I know we can question our call when things get tough, but if our questioning is prompted primarily by complaints or criticisms, then we have good reason to question our questioning of our call! It seems to me if God wants to steer us in a new direction that He will speak through angels and not demons. If, after some quiet, reflective, prayerful soul-searching one feels a ministry in a certain place is no longer effective and no longer God’s plan, then so be it. I don’t think, however, we can hear that still small voice of the Lord in the high decibels criticism coming from our detractors. Our call should always trump criticism.

Two Ways to View Our Shepherding Role

The image of shepherd helps us define our calling as pastors. Jesus is the Great Shepherd, but in His physical absence He has assigned us pastors to the task of shepherding a local flock of His. Images of sheep and a shepherd have always prompted my personal reflection on this amazing calling He’s placed upon me. I find myself probing the shepherd imagery even more in recent months since moving to rural Mexico where we have neighbors who shepherd a flock of a couple of hundred sheep. Whenever they lead them to greener pastures, if I’m aware of the flock’s movement, I’m there with my camera. Observing the flock and the shepherd neighbors has brought to mind two different ways we can see our role in pastoring a local flock of His.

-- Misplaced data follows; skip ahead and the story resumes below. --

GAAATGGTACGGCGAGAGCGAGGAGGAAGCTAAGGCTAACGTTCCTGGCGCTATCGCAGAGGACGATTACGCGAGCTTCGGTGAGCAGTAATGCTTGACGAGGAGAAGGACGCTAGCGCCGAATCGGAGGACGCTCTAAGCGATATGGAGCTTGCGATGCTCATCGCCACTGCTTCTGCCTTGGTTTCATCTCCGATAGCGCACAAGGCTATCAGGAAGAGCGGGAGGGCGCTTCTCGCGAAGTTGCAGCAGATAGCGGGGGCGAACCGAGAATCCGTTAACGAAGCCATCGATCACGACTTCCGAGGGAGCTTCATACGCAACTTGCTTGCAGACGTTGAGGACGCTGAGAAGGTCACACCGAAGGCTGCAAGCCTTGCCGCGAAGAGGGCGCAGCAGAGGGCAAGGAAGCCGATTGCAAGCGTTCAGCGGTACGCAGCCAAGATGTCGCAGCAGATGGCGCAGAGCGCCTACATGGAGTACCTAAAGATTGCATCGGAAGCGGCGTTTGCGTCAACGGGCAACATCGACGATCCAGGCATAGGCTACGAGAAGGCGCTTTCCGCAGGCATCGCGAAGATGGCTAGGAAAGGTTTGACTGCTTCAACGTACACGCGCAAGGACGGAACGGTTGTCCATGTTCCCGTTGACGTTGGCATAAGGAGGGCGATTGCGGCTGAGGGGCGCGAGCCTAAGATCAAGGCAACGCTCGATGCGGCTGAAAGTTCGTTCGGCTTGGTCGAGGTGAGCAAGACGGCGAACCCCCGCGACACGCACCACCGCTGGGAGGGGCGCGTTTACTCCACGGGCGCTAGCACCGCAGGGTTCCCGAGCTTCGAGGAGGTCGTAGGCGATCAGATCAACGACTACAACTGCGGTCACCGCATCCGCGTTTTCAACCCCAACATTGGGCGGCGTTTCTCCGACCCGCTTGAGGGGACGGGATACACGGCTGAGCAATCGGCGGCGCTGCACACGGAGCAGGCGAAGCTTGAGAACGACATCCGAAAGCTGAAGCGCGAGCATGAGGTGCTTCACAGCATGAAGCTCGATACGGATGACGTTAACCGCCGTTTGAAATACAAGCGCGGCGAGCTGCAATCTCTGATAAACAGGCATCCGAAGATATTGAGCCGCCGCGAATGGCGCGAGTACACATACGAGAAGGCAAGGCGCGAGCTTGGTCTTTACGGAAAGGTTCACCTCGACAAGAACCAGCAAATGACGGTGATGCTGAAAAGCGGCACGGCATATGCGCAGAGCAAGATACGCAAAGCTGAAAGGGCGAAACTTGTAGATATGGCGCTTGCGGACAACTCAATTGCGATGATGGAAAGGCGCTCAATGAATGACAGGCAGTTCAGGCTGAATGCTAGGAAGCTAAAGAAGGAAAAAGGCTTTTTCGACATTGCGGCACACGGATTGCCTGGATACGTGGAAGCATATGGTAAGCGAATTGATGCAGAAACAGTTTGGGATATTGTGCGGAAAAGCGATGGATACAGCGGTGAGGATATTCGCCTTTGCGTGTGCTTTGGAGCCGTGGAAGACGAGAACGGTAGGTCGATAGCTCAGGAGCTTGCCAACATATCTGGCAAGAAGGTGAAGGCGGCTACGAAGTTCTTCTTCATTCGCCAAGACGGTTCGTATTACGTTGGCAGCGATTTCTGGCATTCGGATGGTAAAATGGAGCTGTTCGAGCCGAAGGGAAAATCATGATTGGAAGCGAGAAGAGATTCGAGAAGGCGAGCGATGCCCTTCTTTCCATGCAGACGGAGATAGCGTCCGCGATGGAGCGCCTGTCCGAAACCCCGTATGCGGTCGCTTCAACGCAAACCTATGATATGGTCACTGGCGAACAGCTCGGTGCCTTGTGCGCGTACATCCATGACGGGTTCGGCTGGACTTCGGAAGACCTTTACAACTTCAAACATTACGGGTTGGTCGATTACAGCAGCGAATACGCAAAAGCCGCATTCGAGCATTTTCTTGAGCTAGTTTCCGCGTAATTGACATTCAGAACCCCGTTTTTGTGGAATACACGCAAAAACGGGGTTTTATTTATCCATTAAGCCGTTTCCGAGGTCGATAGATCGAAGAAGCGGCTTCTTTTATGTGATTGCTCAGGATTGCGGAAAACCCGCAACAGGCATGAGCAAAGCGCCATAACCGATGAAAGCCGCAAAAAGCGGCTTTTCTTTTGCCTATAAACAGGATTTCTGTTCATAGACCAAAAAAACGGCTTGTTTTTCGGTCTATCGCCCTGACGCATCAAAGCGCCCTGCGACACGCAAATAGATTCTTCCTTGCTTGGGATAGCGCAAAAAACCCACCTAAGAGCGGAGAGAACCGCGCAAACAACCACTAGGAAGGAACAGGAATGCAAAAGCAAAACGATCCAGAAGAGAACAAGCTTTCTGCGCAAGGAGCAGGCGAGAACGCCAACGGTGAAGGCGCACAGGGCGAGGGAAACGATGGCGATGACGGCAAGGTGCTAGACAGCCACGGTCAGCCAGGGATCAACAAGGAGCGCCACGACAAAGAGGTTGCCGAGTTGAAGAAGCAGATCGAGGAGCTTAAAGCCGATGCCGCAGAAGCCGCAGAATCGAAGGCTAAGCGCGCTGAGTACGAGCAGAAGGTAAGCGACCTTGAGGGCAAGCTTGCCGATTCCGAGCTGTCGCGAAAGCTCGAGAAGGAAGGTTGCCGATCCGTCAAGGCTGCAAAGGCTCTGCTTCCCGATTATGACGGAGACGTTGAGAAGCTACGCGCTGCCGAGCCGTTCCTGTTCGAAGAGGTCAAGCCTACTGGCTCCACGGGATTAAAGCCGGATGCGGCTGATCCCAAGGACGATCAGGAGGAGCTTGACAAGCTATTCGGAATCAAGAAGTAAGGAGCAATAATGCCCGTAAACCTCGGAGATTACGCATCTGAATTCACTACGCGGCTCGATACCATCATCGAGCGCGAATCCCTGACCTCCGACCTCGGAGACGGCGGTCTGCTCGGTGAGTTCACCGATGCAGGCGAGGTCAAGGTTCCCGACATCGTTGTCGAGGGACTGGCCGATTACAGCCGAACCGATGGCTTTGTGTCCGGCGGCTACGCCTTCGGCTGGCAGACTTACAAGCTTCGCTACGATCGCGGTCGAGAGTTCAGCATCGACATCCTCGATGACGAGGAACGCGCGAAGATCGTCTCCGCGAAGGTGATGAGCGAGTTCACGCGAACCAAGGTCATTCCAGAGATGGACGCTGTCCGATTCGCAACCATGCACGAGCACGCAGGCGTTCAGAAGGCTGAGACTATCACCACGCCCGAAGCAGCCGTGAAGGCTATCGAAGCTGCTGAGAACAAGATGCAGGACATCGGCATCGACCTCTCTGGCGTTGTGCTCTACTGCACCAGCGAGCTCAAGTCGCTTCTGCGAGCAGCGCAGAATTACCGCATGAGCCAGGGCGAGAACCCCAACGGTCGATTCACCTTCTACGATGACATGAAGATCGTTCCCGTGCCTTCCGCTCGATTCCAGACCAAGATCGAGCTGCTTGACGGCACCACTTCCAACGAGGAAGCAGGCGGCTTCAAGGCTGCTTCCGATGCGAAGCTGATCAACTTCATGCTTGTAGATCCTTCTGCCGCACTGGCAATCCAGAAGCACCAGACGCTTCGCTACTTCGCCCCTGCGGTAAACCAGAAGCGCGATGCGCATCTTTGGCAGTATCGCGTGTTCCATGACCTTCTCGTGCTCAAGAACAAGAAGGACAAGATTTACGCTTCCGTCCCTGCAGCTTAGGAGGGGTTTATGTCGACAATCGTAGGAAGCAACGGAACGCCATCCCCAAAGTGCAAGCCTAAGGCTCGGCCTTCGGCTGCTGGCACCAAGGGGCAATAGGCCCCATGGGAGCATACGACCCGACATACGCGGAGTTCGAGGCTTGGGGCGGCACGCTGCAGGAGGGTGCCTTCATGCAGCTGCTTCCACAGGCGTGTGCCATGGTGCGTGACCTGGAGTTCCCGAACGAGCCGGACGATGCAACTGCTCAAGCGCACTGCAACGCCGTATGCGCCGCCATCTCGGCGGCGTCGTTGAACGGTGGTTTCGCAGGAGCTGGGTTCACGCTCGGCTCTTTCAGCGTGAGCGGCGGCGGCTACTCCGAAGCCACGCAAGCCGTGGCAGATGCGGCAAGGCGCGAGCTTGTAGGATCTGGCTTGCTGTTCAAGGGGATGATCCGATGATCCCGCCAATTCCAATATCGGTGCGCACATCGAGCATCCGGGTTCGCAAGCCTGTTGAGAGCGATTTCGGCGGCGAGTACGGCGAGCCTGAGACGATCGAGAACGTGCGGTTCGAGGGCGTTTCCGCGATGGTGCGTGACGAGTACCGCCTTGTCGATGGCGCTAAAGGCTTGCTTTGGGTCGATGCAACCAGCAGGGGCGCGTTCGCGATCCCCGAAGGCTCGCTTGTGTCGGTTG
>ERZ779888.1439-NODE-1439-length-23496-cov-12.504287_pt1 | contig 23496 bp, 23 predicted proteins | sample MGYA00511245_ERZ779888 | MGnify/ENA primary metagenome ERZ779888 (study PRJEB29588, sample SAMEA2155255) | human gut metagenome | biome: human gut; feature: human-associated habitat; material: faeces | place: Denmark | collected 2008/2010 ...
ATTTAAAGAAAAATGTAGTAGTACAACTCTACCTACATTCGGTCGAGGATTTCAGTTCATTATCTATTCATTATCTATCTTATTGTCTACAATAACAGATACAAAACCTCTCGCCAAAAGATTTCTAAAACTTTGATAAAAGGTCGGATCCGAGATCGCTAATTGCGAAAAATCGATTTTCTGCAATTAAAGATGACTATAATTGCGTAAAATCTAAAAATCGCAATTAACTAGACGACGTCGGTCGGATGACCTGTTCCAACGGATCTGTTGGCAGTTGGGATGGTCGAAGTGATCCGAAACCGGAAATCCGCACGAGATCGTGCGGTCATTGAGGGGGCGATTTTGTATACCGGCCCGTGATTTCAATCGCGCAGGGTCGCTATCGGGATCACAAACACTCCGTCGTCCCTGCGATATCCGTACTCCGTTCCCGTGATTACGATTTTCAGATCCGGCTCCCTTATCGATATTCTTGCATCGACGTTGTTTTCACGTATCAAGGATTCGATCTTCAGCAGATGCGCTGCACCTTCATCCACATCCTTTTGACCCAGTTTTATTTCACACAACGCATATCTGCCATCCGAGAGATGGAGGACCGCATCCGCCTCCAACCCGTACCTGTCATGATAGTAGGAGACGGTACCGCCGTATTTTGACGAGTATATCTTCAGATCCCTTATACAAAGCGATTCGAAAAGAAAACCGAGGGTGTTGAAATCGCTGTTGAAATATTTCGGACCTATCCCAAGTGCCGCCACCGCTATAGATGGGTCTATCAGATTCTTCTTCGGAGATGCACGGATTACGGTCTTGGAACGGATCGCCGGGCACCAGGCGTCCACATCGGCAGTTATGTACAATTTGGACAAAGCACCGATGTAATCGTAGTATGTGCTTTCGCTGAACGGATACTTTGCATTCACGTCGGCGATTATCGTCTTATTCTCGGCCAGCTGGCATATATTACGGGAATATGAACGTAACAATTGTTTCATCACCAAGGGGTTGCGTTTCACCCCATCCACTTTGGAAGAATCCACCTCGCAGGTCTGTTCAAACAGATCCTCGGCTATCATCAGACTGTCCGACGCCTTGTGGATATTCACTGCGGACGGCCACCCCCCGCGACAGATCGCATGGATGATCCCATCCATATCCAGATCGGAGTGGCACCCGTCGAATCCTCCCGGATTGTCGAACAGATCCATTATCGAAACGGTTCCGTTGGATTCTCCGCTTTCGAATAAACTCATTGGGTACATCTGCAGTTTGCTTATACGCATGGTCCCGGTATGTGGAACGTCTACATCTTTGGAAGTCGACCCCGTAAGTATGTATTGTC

The Younger Sibling Shepherd

ShepherdBrothersSmallI’ve noticed that often there are two shepherd boys taking care of the sheep, an older brother and a younger brother. I’m sure the older brother is in charge and that the younger brother is obedient to him and learns from him.